Anaheim Ducks Reach Out With 3D Printing

The National Hockey League’s Anaheim Ducks recently involved 3D printing in an educational initiative. 

The team, like many in the NHL and other sports leagues, reaches out to their fan bases, focusing on children. One of their several initiatives is to encourage more student interest science, technology, engineering and math (STEM) through demonstrations. Their recent “Build a Better Puck” contest did just that. 

At an in-person event, 16,000 students from 160 local schools were spoken to on STEM topics. They were provided with access to an online workbook that, with the help of Autodesk’s Tinkercad 3D modeling tool, challenged them to design a new kind of hockey puck.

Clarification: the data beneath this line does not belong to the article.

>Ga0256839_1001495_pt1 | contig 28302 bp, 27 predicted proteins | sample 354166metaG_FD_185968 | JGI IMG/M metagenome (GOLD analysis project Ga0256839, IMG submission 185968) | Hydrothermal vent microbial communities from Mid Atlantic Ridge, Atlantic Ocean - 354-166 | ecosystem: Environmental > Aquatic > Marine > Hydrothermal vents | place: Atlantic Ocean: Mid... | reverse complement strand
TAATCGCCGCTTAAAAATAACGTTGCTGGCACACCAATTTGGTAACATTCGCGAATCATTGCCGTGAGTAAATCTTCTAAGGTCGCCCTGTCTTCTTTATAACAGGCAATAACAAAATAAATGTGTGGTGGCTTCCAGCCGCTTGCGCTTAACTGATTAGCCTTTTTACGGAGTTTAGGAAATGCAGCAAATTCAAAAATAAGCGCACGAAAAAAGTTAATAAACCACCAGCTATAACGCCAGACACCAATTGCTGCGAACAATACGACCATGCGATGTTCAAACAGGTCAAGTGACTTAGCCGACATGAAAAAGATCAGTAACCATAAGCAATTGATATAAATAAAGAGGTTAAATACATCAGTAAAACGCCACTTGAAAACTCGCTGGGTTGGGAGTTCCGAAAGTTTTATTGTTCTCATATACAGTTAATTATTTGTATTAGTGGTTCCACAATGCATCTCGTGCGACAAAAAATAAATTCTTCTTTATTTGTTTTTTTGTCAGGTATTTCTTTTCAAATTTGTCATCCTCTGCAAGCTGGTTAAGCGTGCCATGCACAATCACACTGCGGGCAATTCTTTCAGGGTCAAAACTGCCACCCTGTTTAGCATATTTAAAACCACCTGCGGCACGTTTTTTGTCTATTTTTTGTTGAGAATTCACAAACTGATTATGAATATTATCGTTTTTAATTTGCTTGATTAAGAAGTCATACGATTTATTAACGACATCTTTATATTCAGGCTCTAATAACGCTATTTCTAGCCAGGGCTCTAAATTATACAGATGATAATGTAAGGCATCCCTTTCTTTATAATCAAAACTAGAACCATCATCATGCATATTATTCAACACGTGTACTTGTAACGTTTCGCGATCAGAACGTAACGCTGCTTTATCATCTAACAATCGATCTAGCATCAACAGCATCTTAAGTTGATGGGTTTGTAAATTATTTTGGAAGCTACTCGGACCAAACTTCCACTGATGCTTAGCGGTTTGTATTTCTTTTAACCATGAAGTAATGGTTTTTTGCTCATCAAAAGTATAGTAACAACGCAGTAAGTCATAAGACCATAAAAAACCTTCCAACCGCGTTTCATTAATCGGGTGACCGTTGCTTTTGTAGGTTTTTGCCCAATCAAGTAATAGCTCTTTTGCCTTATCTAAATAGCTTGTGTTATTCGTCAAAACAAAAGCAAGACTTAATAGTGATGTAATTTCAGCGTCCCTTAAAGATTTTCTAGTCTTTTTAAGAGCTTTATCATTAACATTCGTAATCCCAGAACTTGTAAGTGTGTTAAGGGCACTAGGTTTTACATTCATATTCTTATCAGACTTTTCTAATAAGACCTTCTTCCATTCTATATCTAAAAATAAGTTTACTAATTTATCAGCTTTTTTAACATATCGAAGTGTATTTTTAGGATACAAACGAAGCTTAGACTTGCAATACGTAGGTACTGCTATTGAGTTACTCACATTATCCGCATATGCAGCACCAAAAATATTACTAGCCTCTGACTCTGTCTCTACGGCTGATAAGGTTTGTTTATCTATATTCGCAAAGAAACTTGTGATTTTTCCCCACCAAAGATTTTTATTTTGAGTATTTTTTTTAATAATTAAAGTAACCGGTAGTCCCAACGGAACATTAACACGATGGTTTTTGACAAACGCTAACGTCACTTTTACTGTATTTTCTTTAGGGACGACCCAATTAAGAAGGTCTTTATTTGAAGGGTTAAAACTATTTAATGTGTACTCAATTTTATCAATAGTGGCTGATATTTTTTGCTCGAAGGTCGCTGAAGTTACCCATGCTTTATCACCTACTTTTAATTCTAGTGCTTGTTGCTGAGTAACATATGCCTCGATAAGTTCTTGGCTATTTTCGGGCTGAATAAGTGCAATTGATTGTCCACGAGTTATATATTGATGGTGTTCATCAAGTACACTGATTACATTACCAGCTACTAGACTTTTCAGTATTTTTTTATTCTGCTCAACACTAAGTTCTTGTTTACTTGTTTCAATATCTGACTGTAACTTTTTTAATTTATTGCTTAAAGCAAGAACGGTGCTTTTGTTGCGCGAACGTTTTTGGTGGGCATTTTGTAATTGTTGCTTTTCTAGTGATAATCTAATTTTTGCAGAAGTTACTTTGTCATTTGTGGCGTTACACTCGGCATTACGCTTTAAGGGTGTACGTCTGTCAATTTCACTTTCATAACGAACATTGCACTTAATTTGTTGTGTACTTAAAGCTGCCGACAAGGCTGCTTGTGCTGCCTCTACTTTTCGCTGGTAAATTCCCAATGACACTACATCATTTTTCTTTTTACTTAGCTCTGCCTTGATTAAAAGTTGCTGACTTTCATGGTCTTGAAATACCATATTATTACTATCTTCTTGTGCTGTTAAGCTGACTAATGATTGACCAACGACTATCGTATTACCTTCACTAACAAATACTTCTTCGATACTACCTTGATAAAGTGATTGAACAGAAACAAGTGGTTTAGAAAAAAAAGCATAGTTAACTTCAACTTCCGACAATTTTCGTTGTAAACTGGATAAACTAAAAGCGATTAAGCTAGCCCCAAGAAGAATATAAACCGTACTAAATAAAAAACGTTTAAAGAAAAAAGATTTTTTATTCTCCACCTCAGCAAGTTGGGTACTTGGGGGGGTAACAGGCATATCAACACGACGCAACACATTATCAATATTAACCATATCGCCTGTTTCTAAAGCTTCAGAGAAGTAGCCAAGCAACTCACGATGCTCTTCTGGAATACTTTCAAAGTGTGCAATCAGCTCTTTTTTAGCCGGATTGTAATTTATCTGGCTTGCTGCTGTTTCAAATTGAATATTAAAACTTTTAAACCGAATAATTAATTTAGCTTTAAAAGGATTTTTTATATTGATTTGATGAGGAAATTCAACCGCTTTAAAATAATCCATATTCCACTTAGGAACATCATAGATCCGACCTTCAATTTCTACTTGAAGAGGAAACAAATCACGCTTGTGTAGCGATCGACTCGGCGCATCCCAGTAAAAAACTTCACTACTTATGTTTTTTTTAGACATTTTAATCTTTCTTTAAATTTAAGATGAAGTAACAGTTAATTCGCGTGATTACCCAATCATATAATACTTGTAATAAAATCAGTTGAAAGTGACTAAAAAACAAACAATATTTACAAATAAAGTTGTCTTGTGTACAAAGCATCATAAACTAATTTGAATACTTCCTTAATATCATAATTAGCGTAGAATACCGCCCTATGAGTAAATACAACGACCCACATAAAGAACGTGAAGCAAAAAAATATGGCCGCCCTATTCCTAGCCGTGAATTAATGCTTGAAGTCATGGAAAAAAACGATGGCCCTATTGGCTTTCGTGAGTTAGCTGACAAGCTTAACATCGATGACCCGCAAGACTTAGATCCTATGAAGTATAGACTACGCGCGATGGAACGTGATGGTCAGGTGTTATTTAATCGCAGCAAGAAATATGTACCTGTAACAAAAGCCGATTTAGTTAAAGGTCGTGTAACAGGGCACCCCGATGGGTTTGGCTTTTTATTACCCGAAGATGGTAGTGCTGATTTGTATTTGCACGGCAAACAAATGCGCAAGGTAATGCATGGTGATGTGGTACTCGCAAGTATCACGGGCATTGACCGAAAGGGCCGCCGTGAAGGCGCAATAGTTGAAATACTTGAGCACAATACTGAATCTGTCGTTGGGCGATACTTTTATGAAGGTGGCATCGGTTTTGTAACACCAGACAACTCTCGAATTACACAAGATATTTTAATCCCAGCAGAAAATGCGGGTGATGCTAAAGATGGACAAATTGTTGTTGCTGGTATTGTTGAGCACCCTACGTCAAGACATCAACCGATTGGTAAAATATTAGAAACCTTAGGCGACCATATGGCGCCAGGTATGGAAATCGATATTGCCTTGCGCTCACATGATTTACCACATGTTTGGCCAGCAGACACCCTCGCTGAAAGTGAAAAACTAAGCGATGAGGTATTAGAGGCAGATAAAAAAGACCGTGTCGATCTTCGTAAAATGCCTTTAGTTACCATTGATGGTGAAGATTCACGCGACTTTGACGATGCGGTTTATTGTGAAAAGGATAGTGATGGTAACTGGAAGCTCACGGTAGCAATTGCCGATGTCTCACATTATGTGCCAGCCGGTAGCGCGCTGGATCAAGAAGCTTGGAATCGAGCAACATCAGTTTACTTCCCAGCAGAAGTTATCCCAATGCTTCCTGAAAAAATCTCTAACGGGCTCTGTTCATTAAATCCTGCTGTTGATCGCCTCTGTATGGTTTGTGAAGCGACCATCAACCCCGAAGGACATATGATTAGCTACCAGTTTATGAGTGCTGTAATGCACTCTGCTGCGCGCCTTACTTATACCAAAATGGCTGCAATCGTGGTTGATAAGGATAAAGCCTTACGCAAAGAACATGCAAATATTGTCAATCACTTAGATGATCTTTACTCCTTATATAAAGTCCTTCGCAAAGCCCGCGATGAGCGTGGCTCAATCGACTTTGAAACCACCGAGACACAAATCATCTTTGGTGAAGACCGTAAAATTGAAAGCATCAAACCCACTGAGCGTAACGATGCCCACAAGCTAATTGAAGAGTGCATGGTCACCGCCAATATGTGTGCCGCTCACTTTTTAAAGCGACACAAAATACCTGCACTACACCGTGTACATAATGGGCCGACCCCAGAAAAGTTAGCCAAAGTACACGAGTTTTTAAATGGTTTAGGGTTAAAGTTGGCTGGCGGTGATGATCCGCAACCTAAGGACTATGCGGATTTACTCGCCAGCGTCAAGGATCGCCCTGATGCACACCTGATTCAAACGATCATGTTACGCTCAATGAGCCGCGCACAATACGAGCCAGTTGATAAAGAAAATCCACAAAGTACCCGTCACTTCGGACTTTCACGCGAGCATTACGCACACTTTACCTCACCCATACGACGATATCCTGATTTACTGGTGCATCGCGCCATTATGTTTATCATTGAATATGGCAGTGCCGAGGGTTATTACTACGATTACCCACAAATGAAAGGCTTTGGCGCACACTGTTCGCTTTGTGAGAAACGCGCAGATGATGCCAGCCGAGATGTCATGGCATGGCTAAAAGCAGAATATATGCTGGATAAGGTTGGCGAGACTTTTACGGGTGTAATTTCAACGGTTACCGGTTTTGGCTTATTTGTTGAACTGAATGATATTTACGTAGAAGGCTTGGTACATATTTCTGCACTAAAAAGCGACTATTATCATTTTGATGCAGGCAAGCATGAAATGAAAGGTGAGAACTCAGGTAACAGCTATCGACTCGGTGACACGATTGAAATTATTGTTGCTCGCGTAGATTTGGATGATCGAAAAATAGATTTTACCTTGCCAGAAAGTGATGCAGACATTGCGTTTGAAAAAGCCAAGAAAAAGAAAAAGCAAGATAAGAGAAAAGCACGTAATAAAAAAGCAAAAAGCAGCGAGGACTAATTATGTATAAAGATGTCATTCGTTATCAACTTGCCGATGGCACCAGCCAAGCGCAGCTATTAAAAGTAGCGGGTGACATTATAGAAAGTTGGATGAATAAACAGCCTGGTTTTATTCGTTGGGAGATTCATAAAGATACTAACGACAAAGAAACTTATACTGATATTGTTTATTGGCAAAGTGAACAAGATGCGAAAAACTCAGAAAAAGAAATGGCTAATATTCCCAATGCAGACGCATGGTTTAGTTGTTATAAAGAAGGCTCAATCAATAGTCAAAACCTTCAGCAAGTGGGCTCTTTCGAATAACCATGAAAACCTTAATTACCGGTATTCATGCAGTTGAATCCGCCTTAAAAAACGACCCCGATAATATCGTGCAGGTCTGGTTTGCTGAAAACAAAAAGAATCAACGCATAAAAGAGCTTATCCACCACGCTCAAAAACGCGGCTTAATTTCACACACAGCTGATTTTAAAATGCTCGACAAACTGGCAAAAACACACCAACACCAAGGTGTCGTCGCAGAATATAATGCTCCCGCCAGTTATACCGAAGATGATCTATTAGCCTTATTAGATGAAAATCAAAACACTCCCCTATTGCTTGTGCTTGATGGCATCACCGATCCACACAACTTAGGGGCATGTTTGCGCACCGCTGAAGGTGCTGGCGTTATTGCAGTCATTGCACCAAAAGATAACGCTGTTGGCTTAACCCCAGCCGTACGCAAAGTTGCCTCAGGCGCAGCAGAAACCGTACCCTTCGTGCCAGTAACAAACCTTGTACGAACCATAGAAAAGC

The Ducks expect saw over 500 applications to the “Build a Better Puck” contest. With several designs selected as worthy of printing (one shown here), which was done by Autodesk. Apparently these puck prototypes were tested on-ice by Ducks players. 

While we’re certain these particular designs will not soon make their way into NHL games, the point here is that 3D printing is a tool for the future. Leveraging the popularity of sports team players to introduce this technology to the very people that will make heavy use of it in future years cannot be anything but a wonderful idea. 

Via Anaheim Ducks

General Fabb

Kerry Stevenson, aka "General Fabb" has been writing Fabbaloo posts since he launched the venture in 2007, with an intention to promote and grow the incredible technology of 3D printing across the world. So far, it seems to be working!

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